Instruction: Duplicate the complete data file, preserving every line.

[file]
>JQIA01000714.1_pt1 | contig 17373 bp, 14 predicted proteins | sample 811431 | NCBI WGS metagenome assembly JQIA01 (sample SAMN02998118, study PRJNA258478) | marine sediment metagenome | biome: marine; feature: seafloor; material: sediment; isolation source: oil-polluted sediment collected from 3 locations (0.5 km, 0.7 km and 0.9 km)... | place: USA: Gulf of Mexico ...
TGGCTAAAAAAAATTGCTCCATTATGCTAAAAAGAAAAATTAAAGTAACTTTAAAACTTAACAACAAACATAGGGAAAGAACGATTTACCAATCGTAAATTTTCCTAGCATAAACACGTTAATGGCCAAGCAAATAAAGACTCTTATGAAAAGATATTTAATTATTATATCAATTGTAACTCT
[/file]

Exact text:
>JQIA01000714.1_pt1 | contig 17373 bp, 14 predicted proteins | sample 811431 | NCBI WGS metagenome assembly JQIA01 (sample SAMN02998118, study PRJNA258478) | marine sediment metagenome | biome: marine; feature: seafloor; material: sediment; isolation source: oil-polluted sediment collected from 3 locations (0.5 km, 0.7 km and 0.9 km)... | place: USA: Gulf of Mexico ...
TGGCTAAAAAAAATTGCTCCATTATGCTAAAAAGAAAAATTAAAGTAACTTTAAAACTTAACAACAAACATAGGGAAAGAACGATTTACCAATCGTAAATTTTCCTAGCATAAACACGTTAATGGCCAAGCAAATAAAGACTCTTATGAAAAGATATTTAATTATTATATCAATTGTAACTCT